Carbon footprint ignored by 89% of British businesses

New research reveals 22% of companies do not even know the meaning of ‘net zero’

Net Hero Podcast

Nearly 90% of businesses in the UK are not measuring their carbon footprint.

That is the key finding from research by the British Chambers of Commerce and O2, which surveyed more than 1,000 UK businesses.

For microbusinesses, which have less than ten employees, this figure is even worse, with 95% not tracking their carbon emissions.

The study also revealed that only 13% of UK businesses have set targets to reduce their emissions, which is a drop since before the pandemic, when this figure sat at 21%. This was coupled with the fact 22% of businesses are not sure what the term ‘net zero’ means.

The research has pointed towards a lack of finance and access to grants stopping smaller businesses from tracking their carbon footprint. However, a lack of understanding can also not be underestimated, as a third of surveyed businesses said they look for advice for net zero online.

Although most businesses are failing to keep an eye on their carbon footprint, the report did suggest positive action was being taken.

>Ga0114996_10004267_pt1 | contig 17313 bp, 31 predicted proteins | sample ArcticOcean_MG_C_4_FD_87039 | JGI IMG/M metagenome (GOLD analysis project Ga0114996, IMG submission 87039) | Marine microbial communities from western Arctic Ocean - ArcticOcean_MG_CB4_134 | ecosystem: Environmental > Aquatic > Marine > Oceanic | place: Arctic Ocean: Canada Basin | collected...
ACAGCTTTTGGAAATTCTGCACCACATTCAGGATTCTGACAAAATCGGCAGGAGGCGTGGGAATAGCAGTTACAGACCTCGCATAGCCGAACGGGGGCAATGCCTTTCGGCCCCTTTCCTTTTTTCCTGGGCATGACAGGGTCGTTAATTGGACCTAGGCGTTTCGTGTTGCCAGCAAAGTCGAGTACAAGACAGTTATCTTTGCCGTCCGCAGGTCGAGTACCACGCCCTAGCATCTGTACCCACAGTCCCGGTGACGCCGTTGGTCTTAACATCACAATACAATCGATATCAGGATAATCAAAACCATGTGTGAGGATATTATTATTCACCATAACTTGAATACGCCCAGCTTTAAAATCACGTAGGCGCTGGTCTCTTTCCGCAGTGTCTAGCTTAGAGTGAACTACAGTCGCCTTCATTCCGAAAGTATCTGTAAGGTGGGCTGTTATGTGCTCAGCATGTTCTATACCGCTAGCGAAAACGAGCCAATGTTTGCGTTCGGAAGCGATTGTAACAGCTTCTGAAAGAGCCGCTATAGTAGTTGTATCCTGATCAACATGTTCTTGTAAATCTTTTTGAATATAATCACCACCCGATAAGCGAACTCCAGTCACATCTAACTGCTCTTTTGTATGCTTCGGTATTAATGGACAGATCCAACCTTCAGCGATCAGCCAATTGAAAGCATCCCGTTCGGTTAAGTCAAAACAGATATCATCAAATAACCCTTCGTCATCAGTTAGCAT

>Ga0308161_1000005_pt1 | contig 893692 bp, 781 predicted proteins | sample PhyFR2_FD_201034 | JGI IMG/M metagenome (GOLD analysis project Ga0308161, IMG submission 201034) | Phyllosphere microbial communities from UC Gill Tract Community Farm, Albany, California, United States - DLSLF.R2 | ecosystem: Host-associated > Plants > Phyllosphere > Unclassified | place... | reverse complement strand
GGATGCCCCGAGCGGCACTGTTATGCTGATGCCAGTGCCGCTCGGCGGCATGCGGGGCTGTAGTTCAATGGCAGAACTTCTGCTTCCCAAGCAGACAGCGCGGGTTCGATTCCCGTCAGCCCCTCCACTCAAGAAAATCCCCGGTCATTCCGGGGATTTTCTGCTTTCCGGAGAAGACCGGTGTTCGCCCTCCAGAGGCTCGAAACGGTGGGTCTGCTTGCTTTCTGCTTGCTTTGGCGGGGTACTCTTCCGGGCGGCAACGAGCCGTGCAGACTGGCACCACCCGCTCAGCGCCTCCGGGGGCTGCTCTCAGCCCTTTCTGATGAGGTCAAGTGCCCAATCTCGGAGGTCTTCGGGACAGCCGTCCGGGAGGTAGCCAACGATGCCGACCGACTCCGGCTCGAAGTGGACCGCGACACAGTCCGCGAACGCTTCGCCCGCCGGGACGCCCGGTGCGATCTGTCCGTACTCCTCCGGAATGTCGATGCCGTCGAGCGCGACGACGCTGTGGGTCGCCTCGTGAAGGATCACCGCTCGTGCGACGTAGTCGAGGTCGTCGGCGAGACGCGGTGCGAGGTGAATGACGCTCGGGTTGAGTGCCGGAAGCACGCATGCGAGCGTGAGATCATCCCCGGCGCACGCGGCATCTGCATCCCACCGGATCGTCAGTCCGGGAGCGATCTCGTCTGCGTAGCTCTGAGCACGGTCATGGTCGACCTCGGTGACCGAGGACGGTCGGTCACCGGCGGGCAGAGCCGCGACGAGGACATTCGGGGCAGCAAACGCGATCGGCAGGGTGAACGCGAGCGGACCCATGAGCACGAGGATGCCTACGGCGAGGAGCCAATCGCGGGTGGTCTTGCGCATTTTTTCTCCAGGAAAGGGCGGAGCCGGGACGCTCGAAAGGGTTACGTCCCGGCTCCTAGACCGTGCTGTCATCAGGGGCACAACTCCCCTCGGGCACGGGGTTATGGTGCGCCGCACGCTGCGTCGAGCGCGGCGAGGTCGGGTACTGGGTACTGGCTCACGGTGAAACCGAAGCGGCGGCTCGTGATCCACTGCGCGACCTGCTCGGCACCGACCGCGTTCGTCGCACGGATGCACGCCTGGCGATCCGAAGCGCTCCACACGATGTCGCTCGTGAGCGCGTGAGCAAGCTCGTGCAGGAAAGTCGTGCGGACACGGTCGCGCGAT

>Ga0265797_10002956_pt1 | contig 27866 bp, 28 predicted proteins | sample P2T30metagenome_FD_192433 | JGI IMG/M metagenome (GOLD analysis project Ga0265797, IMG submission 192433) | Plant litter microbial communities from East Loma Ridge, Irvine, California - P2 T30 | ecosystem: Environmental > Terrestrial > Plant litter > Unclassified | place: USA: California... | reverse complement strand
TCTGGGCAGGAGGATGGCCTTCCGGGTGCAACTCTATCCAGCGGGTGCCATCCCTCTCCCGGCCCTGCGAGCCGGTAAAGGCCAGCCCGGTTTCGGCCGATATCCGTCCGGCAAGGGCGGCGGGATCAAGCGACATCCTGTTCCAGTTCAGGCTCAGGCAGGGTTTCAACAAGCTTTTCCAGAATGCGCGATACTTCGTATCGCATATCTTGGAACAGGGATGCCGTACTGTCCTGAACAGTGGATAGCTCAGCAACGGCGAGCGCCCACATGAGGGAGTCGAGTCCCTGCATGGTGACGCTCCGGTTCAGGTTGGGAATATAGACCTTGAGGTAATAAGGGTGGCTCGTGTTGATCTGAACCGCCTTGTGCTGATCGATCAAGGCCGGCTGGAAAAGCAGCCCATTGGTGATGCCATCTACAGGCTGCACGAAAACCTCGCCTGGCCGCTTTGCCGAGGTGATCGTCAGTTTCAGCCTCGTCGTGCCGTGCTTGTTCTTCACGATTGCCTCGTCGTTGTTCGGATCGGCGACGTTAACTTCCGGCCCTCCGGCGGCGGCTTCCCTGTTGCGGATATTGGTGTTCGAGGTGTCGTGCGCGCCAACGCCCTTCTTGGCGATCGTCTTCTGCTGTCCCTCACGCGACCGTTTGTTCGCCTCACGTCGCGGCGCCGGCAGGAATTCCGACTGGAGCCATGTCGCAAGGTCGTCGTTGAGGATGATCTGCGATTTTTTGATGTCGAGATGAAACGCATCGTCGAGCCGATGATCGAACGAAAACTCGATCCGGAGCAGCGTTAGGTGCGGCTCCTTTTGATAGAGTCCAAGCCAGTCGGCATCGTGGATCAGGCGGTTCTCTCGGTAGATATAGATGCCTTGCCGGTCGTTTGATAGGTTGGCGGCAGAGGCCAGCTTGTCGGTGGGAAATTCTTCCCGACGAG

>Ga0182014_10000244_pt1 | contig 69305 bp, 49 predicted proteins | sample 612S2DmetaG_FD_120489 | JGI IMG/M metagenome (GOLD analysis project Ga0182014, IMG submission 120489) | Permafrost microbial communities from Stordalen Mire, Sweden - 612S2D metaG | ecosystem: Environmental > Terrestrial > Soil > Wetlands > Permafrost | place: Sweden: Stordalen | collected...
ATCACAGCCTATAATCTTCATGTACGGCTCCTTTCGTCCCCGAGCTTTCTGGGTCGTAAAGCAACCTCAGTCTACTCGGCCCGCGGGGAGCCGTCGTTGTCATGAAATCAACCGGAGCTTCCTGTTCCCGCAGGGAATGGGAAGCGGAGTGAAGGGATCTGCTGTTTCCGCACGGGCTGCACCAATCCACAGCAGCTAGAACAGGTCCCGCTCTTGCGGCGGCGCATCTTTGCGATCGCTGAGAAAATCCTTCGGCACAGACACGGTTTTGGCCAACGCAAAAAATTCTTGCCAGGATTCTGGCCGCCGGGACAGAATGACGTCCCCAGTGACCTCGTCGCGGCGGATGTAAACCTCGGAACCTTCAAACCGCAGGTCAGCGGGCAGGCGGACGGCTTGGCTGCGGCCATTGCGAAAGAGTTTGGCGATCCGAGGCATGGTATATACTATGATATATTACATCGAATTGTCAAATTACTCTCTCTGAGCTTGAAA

Across the next year, 54% of businesses surveyed stated they were planning to reduce their consumption of paper, food and plastics, with 40% looking to reduce their energy usage from office spaces. Around 80% of these businesses cited environmental factors as the reason for this, however 59% did admit this was being done primarily to cut costs.

Shevaun Haviland, Director General, British Chambers of Commerce, said: “This research is a real eye-opener and shows just how big a challenge the UK’s net zero target is.

“The dual impacts of the pandemic and Brexit have been a huge body-blow to many businesses, so it is unsurprising that targeting emissions has taken a back seat. But change has to come.

“The climate challenge is one that affects every single one of us and business has a big part to play in tackling it but the government must also recognise that smaller firms will need access to grants, subsidies and other financial support to help them take effective steps on the journey to a greener future.”